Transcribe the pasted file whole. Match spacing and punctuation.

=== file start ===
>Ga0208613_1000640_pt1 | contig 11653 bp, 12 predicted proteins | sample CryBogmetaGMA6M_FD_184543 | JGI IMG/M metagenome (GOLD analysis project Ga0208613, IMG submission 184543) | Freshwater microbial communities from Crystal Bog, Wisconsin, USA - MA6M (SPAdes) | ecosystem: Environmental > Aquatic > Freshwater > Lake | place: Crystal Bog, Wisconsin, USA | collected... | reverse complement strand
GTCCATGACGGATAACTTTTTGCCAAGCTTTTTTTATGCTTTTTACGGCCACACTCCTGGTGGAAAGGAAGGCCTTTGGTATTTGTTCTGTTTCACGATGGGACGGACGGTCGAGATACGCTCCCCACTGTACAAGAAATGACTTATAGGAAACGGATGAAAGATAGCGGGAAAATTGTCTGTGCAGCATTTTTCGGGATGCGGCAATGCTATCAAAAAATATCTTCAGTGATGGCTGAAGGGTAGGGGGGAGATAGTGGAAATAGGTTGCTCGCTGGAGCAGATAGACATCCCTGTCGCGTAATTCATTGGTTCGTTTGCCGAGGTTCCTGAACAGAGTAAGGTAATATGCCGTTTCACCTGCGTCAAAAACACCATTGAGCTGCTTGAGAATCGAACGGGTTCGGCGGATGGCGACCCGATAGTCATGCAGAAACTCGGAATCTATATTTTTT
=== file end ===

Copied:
>Ga0208613_1000640_pt1 | contig 11653 bp, 12 predicted proteins | sample CryBogmetaGMA6M_FD_184543 | JGI IMG/M metagenome (GOLD analysis project Ga0208613, IMG submission 184543) | Freshwater microbial communities from Crystal Bog, Wisconsin, USA - MA6M (SPAdes) | ecosystem: Environmental > Aquatic > Freshwater > Lake | place: Crystal Bog, Wisconsin, USA | collected... | reverse complement strand
GTCCATGACGGATAACTTTTTGCCAAGCTTTTTTTATGCTTTTTACGGCCACACTCCTGGTGGAAAGGAAGGCCTTTGGTATTTGTTCTGTTTCACGATGGGACGGACGGTCGAGATACGCTCCCCACTGTACAAGAAATGACTTATAGGAAACGGATGAAAGATAGCGGGAAAATTGTCTGTGCAGCATTTTTCGGGATGCGGCAATGCTATCAAAAAATATCTTCAGTGATGGCTGAAGGGTAGGGGGGAGATAGTGGAAATAGGTTGCTCGCTGGAGCAGATAGACATCCCTGTCGCGTAATTCATTGGTTCGTTTGCCGAGGTTCCTGAACAGAGTAAGGTAATATGCCGTTTCACCTGCGTCAAAAACACCATTGAGCTGCTTGAGAATCGAACGGGTTCGGCGGATGGCGACCCGATAGTCATGCAGAAACTCGGAATCTATATTTTTT